Senior year is a tightrope.
It is the time when we begin to move from the safe ground of our childhood to the unknown territory of the rest of our lives.
Along the way, standardized tests, college applications, social pressure, leadership responsibilities, and heavy course loads throw us off balance and send us tottering over the abyss of discouragement and self-doubt, where the idea of quitting school and taking up a transient career path begins to seem more appealing than receiving a rejection letter from a college.
This was the perfect time for us to hear from Jess Ekstrom. Jess, 24, is the CEO and founder of Headbands of Hope, a company that for every headband sold donates a dollar to childhood cancer research and gives another headband to a girl undergoing chemotherapy. Since Jess founded the company when she was a junior at N.C. State, she has donated headbands to every children’s hospital in the United States, been featured on the TODAY show and in magazines such as Forbes and Seventeen, and been recognized by celebrities like Zooey Deschanel, Christina Aguilera, and Beyoncè.
With this impressive resume, Jess is the classic picture of achievement. However, instead of being another imposing figure citing all the ways we must be perfect in order to gain respect in the world, she challenged us to redefine what it means to be successful.
When I spoke with her before her presentation, Jess greeted me with a casual air and a friendly smile. As we talked, I began to realize that Jess had an answer for each senior struggle. To those who don’t yet know what their passion is, she said “I think you kind of let your drive decide that for you, because when you’re so passionate about something you can’t help but just start working on it...when maybe you’re not so passionate about something you come up with excuses.”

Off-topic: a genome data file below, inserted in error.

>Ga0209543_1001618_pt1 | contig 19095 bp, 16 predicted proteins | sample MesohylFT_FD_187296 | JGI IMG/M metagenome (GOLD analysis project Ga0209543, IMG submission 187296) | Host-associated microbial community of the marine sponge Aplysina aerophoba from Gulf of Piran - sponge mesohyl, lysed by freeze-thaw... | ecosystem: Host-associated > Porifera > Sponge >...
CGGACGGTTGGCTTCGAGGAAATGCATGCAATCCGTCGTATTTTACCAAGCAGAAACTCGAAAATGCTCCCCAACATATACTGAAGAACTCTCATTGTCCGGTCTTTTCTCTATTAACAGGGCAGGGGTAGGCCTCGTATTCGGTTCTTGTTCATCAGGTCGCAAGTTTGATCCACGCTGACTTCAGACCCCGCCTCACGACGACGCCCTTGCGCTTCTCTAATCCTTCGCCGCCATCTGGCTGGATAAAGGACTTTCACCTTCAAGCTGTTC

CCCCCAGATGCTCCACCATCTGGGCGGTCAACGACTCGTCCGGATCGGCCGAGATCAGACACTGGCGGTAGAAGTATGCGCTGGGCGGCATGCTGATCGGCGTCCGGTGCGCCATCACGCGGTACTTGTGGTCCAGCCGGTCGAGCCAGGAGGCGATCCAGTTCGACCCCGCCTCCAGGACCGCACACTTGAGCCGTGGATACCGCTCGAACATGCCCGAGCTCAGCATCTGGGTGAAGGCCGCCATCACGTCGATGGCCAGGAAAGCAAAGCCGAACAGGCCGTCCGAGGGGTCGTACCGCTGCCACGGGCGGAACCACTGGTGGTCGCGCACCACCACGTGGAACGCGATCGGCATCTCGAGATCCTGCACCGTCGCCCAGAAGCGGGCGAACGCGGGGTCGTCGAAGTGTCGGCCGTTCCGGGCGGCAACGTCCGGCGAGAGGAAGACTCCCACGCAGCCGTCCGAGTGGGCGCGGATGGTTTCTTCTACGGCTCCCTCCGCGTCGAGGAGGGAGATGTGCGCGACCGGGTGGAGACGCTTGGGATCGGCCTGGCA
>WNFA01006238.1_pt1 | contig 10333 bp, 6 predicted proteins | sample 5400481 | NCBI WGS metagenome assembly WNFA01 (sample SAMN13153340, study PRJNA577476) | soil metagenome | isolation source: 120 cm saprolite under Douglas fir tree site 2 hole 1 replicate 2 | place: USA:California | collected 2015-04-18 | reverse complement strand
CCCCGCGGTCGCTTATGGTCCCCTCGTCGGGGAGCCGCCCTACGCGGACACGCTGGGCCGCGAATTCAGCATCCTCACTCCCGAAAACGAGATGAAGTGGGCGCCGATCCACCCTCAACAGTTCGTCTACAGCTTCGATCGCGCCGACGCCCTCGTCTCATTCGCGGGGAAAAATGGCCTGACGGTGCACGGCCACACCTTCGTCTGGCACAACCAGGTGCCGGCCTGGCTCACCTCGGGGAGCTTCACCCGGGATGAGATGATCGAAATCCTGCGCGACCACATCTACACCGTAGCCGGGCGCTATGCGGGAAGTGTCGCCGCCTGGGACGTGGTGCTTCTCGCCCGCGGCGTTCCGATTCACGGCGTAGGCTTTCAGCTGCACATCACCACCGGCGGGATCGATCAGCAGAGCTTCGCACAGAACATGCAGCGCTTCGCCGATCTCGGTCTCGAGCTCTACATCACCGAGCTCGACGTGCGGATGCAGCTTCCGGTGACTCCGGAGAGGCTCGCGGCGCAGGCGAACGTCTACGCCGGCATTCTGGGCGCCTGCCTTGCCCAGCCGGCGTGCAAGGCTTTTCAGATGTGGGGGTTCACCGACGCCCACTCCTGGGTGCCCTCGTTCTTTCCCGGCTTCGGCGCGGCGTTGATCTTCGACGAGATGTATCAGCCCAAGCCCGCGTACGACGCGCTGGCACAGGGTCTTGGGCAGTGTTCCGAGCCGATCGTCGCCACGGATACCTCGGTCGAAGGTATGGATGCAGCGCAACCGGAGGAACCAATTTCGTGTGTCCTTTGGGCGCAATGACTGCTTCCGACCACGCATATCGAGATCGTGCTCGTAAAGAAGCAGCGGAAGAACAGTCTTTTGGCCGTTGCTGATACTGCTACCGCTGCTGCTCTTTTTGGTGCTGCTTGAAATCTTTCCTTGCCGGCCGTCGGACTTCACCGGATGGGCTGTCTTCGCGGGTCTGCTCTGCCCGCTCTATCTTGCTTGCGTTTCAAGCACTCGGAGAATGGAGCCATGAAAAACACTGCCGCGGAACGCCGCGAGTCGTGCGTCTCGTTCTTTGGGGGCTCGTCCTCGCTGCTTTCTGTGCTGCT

She smiled knowingly when I asked about the difficulty of balancing hard work and a social life. She advised, “It’s a matter of prioritizing what’s important in that moment...when we think about how much time we’re actually going to be working in our lives, don’t we want that to be something that we don’t feel the need to separate? That we want to have in every moment? That we look forward to? When we train our minds to separate our source of income and what makes things fun we’re putting ourselves at a disadvantage."
Finally, for all of us, she had the good advice to just not worry so much. Looking back on her own high school experience, she said even in reference to her mistakes, “I wouldn’t say that I regret it, because I think that that’s made me appreciate who I am today, but, if I could go back in time, I would just want myself to focus on being the best person that I could be no matter what anyone else thinks.”
“Keep asking yourself what success looks like."
“I think it’s important to keep asking yourself what success looks like to you," she said, "because there are going to be a lot of people who tell you what success should be or what your life should look like. It’s okay to make mistakes, it’s okay to try something and not like it and do something else." Finally, she advises us, "Try to not put so much pressure on yourself to make all the right decisions” .
As Jess proved through her unusually early success as a youth in the business world, the only stereotypes or doubts or obstacles that can actually limit us are those that we place upon ourselves when we succumb to doubt and frustration. As I listened to her speak, it became abundantly clear to me that no one can tell us that we aren’t good enough, or reduce us to a number, or look down on us because we’re young. Each individual person is in control of their own actions and their own mind, and all of us are capable of great things if we would only choose to take the leap into the unknown.
The only tightrope that we as seniors walk is the one in our own minds; the reality is that we have the opportunity to build bridges with every activity we participate in, every person we meet, and every risk we take in the pursuit of our dreams.
Avery serves as a senior representative on the Honor Council and is Director of Logistics for the Youth Leadership Council. She is a member of the tennis team and a member of Theatre Randolph. Over the summer she works as a camp counselor. You can read about a project she led with the YLC last spring here.